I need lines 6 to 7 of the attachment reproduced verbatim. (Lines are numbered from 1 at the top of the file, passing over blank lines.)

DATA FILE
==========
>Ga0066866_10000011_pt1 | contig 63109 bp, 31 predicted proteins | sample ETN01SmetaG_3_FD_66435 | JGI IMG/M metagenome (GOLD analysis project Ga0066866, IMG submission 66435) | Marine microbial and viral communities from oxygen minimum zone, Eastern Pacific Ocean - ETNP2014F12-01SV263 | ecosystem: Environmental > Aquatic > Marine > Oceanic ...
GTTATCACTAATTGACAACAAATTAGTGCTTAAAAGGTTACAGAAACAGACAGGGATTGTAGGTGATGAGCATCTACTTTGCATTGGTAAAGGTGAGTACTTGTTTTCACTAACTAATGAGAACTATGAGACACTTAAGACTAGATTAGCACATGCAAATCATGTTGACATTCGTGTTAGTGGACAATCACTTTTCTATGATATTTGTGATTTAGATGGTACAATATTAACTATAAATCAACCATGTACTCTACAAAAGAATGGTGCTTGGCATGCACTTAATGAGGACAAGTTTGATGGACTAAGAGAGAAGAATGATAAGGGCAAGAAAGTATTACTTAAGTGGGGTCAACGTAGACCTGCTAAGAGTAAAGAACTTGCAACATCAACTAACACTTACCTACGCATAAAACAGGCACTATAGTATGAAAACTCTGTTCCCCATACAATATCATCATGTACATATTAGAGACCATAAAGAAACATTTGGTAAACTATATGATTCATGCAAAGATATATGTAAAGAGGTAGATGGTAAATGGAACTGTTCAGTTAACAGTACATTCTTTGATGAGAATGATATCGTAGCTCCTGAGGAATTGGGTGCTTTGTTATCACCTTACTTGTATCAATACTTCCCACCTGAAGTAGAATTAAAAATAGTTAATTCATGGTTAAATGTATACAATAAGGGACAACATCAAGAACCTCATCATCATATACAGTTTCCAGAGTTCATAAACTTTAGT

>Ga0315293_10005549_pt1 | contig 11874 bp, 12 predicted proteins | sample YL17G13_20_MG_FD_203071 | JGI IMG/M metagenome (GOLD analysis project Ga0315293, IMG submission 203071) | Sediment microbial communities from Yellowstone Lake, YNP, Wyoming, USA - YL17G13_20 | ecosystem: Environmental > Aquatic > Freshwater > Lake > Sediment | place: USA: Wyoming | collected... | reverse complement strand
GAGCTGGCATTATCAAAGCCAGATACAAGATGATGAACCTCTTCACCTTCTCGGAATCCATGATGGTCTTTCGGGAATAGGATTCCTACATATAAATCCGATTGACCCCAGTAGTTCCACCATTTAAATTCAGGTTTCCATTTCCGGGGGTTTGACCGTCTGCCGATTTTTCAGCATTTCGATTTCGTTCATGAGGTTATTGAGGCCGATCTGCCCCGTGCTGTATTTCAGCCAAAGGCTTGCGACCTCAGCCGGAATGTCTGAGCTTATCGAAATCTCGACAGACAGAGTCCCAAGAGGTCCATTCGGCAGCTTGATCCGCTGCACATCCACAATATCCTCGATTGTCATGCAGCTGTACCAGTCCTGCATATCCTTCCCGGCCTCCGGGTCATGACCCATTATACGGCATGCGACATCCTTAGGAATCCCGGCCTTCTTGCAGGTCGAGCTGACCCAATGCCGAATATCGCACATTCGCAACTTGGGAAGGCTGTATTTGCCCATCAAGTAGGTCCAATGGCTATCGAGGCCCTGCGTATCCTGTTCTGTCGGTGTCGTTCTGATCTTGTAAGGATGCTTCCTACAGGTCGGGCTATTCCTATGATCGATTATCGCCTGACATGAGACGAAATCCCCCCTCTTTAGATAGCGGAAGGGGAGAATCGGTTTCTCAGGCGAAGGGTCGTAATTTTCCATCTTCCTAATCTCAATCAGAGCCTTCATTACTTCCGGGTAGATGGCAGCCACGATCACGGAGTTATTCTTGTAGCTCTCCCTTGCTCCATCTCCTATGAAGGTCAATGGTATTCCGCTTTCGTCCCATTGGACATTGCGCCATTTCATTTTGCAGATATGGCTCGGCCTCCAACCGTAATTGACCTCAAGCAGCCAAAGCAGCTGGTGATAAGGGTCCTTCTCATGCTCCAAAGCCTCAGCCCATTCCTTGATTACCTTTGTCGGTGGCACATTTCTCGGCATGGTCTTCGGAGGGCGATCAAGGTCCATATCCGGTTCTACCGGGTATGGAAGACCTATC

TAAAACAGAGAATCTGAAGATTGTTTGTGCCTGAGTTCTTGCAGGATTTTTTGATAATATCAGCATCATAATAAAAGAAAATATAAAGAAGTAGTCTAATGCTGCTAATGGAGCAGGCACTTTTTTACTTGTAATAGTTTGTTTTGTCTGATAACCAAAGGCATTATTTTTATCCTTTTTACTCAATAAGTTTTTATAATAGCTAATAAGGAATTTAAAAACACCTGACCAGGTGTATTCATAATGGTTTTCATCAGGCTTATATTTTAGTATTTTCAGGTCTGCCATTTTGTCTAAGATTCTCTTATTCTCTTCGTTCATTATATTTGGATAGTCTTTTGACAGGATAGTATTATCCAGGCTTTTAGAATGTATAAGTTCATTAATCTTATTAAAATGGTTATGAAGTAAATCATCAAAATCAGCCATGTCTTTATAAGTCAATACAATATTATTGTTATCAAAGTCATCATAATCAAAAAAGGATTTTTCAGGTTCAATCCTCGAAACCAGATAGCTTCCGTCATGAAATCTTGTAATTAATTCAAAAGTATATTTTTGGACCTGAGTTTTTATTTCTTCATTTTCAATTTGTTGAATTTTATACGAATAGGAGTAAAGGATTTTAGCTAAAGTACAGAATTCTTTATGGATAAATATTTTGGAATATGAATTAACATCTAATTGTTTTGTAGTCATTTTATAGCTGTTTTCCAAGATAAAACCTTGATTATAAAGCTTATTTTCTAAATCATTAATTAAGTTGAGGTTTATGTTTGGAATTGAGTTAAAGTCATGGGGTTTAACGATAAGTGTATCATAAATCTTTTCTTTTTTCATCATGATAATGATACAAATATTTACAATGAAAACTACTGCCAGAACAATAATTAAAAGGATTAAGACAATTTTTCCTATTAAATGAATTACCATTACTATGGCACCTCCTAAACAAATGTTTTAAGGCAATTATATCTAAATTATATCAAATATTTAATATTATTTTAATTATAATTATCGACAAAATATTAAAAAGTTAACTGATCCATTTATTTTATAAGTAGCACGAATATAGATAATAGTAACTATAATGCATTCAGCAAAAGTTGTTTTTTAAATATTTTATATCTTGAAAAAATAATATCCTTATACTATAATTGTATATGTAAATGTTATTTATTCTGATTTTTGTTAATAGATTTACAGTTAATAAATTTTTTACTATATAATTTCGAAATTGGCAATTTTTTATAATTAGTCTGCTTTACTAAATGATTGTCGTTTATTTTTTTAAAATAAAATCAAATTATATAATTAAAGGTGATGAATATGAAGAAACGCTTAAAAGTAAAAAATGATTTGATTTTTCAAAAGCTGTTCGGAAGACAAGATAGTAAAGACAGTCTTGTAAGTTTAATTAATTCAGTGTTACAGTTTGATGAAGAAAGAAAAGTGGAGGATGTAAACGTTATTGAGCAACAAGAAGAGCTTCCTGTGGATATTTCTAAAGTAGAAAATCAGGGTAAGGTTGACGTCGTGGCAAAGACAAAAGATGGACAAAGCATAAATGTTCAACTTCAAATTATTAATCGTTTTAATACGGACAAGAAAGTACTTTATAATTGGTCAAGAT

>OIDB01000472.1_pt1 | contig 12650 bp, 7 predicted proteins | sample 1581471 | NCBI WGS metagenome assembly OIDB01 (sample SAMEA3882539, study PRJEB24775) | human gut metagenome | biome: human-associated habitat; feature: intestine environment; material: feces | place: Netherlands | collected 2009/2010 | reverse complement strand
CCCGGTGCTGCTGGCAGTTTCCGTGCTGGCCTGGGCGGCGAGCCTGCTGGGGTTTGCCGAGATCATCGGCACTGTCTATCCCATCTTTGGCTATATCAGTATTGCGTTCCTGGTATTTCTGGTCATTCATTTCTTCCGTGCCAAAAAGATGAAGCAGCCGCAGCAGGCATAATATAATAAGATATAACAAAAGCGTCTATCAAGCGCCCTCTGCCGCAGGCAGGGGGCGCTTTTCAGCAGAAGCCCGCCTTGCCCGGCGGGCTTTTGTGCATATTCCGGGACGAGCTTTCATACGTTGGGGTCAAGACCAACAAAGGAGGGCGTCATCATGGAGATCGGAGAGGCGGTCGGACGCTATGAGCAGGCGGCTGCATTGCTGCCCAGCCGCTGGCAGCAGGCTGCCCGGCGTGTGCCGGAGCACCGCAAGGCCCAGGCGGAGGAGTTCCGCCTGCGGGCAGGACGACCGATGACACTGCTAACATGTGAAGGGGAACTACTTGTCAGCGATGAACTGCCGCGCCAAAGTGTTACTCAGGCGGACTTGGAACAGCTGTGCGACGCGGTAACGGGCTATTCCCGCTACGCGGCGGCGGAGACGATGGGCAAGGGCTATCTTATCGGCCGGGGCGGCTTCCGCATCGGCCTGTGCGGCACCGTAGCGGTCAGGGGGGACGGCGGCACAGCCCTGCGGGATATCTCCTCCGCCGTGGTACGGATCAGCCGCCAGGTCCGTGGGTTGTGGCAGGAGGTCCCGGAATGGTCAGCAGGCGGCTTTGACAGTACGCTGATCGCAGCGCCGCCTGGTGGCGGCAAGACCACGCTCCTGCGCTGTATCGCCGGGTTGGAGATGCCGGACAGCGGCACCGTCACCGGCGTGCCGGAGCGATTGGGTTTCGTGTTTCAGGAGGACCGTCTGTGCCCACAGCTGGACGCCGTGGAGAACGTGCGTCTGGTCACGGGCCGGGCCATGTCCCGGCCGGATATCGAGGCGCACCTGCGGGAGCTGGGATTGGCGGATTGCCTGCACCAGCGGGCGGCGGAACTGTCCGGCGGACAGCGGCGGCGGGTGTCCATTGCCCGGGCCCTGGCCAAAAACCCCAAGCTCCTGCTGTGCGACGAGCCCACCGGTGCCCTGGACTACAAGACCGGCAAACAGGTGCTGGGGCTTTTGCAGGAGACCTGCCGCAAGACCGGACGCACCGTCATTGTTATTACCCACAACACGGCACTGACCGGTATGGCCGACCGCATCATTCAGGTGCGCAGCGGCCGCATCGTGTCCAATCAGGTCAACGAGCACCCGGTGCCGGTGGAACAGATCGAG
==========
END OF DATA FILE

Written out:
>OIDB01000472.1_pt1 | contig 12650 bp, 7 predicted proteins | sample 1581471 | NCBI WGS metagenome assembly OIDB01 (sample SAMEA3882539, study PRJEB24775) | human gut metagenome | biome: human-associated habitat; feature: intestine environment; material: feces | place: Netherlands | collected 2009/2010 | reverse complement strand
CCCGGTGCTGCTGGCAGTTTCCGTGCTGGCCTGGGCGGCGAGCCTGCTGGGGTTTGCCGAGATCATCGGCACTGTCTATCCCATCTTTGGCTATATCAGTATTGCGTTCCTGGTATTTCTGGTCATTCATTTCTTCCGTGCCAAAAAGATGAAGCAGCCGCAGCAGGCATAATATAATAAGATATAACAAAAGCGTCTATCAAGCGCCCTCTGCCGCAGGCAGGGGGCGCTTTTCAGCAGAAGCCCGCCTTGCCCGGCGGGCTTTTGTGCATATTCCGGGACGAGCTTTCATACGTTGGGGTCAAGACCAACAAAGGAGGGCGTCATCATGGAGATCGGAGAGGCGGTCGGACGCTATGAGCAGGCGGCTGCATTGCTGCCCAGCCGCTGGCAGCAGGCTGCCCGGCGTGTGCCGGAGCACCGCAAGGCCCAGGCGGAGGAGTTCCGCCTGCGGGCAGGACGACCGATGACACTGCTAACATGTGAAGGGGAACTACTTGTCAGCGATGAACTGCCGCGCCAAAGTGTTACTCAGGCGGACTTGGAACAGCTGTGCGACGCGGTAACGGGCTATTCCCGCTACGCGGCGGCGGAGACGATGGGCAAGGGCTATCTTATCGGCCGGGGCGGCTTCCGCATCGGCCTGTGCGGCACCGTAGCGGTCAGGGGGGACGGCGGCACAGCCCTGCGGGATATCTCCTCCGCCGTGGTACGGATCAGCCGCCAGGTCCGTGGGTTGTGGCAGGAGGTCCCGGAATGGTCAGCAGGCGGCTTTGACAGTACGCTGATCGCAGCGCCGCCTGGTGGCGGCAAGACCACGCTCCTGCGCTGTATCGCCGGGTTGGAGATGCCGGACAGCGGCACCGTCACCGGCGTGCCGGAGCGATTGGGTTTCGTGTTTCAGGAGGACCGTCTGTGCCCACAGCTGGACGCCGTGGAGAACGTGCGTCTGGTCACGGGCCGGGCCATGTCCCGGCCGGATATCGAGGCGCACCTGCGGGAGCTGGGATTGGCGGATTGCCTGCACCAGCGGGCGGCGGAACTGTCCGGCGGACAGCGGCGGCGGGTGTCCATTGCCCGGGCCCTGGCCAAAAACCCCAAGCTCCTGCTGTGCGACGAGCCCACCGGTGCCCTGGACTACAAGACCGGCAAACAGGTGCTGGGGCTTTTGCAGGAGACCTGCCGCAAGACCGGACGCACCGTCATTGTTATTACCCACAACACGGCACTGACCGGTATGGCCGACCGCATCATTCAGGTGCGCAGCGGCCGCATCGTGTCCAATCAGGTCAACGAGCACCCGGTGCCGGTGGAACAGATCGAG